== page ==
Sunday, April 02, 2006

the weekend

Updated4.08.06 5:41pm EST

The weekend is for not doing things.

Not setting the alarm. Not shaving. Not getting dressed until well into the afternoon.
Over the course of a typical Saturday I will migrate from my computer chair to the living room couch to the attic bed where the video games are set up, and back to the couch. At some point I will decide that something constructive needs to be done with the day. This usually coincides with my being hungry. Often I will make my own lunch. I have several reliable recipes which all make heavy use of condiments.

However, sometimes I will pickup fast food. Taco Bell is a favorite, but Taco Bell is disgusting, and that is the point. If you cannot get pleasure from the greasy fatty grossness of Taco Bell you will have a hard time enjoying life. Besides, the taco supreme has tomatoes; those are good for you. So I cross the border, and return home to eat and read my daily list of blogs.

A few years ago Taco Bell commercials featured Dick Vitale, the irritatingly enthusiastic college basketball announcer who adds the suffix "Baby!" to every sentence. In these commercials Vitale was promoting some new menu item, which was most likely a hybrid of several other items, in a move that only Taco Bell could pull off. The gist of these ads was that a family was
driving, lost. Vitale would appear with the new Franken-Taco and deliver the tagline, Its serendipity baby!

I hate to admit that this is how I learned the word "seredipity," but I immediately took a liking to the word. I like the idea of serendipitous events. Just yesterday I was speaking with a friend of mine and we somehow got on the subject of smells. It may have been because she lives above one of the pungent Indian restaurants on First Avenue. She told me that she is very interested in smells. She wants to write about them. Feeling for a moment like a creative writing professor I recommended she read Patrick Suskinds Perfume: The Story of a Murderer. But I don't like perfume she objected. She is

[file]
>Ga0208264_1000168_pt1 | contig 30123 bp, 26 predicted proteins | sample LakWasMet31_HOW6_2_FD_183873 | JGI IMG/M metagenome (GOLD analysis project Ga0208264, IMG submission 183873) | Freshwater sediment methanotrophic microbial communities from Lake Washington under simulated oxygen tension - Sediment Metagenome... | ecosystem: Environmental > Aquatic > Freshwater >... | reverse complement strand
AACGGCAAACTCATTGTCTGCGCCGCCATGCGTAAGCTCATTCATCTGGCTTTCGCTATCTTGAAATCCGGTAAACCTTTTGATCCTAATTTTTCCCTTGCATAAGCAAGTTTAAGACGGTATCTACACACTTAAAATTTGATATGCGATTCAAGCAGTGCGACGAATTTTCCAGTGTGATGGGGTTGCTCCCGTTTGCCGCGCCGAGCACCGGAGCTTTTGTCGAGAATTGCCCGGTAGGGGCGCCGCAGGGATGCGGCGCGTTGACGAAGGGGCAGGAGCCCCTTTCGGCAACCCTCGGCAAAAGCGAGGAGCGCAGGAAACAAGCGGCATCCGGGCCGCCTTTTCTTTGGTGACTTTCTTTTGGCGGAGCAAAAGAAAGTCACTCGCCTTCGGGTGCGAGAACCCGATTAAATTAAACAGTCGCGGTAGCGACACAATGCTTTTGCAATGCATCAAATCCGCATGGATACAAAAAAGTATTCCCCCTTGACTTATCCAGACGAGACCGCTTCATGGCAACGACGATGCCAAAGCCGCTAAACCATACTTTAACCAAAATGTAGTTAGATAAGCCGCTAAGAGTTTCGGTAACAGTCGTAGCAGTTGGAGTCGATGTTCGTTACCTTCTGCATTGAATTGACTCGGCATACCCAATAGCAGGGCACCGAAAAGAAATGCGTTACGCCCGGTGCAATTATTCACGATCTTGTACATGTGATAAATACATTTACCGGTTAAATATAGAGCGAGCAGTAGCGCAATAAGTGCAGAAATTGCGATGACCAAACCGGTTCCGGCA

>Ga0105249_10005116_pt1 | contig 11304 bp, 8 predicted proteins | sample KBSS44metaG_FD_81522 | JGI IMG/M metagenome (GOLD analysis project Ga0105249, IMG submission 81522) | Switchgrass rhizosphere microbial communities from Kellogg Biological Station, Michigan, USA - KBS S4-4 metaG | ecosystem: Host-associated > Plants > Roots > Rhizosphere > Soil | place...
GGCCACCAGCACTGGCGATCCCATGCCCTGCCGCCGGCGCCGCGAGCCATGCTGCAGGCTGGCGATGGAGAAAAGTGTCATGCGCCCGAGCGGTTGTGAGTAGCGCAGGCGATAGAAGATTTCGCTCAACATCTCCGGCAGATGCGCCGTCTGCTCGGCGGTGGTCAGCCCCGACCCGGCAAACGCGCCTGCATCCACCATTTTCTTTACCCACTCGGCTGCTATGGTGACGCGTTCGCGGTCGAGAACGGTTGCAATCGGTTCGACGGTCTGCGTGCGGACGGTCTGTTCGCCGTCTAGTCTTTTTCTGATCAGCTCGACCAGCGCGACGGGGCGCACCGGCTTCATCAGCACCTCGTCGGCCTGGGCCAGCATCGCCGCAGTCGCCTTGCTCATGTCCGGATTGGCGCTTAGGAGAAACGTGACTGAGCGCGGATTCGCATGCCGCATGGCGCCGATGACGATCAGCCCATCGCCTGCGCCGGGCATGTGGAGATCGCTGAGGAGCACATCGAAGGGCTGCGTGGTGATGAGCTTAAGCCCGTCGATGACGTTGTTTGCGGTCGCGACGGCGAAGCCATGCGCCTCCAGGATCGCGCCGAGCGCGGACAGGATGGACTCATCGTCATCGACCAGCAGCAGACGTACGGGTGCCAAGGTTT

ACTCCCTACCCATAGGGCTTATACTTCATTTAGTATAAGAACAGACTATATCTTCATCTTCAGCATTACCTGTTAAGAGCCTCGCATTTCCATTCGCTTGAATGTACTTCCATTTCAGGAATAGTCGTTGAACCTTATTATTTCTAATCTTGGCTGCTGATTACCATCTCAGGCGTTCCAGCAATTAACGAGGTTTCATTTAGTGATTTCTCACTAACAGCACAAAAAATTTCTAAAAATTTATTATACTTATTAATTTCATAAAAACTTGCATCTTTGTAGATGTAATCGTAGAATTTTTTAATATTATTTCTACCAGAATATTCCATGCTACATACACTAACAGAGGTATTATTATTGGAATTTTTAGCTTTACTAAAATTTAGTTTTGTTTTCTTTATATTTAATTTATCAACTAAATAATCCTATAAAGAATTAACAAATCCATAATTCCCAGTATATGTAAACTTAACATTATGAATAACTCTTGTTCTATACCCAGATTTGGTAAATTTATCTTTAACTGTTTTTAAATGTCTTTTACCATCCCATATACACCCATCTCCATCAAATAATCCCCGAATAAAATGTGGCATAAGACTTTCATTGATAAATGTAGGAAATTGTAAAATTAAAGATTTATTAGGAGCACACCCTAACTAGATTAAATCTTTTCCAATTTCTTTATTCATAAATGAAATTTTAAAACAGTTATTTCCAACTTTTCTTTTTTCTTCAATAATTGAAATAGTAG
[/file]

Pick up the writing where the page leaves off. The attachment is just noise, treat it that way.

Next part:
a very eager girl, though I did manage to explain something of the book, which seemed to placate her.

At home I have two bookcases. One contains books that I have read, the other contains books that I have not. I felt it was dishonest to anyone who might be perusing my shelves to have them intermingled. Thanks to a recent discarded book sale by my local library the Unread shelf has recently surpassed the Read shelf. For this reason I put myself on a strict book buying hiatus. No more new books, no matter how interesting one may appear, until the ratio of read to unread is measurably better. I reminded myself of this when approaching the used book sellers
who set up along West Fourth Street. I stopped to look anyway an exercise in restraint, or a form of torture. And right there, the very first book face up on the table was an absolutely pristine copy of Perfume: The Story of a Murderer, for only $5. Now maybe this book had been there for weeks and I only noticed today because the book had been brought up previously and
there was now some context. But maybe it was a new arrival, so to speak. Occurrences like this are the closest thing to Karma that I believe in, so I take them somewhat seriously. What I mean is that I was now required to buy this book by the gods of serendipity, here manifested as Dick Vitale, and deliver it to my soon departing companion. I could not do this exactly as she was not home, but I left it in an evelope on her stoop.

But as I browse various websites I come to one describing the plight of the Coalition of Immokalee Workers, a group of laborers who pick the tomatoes that are sold to Yum! Brands, the corporate parent of Taco Bell, Kentucky Fried Chicken, and Pizza Hut, among others. I am asked to sign a petition, and participate, or enforce, a boycott basically of all things Yummy.

Refusing to do so basically means that I am supporting the heartless conglomerate over the oppressed proletariat. I am of unsure how to handle this.

I tear open a pack of "fire" hot sauce, and ooze it onto my taco. I take a bite and feel the crunch of tortilla shell, the softness of the sour cream slightly warmed by the granulated beef. Lettuce hangs from my upper lip, a red and clear emulsion of grease runs down my chin.


1 comment:

Kate said...

I love the way you write,I would happily read a book written by you.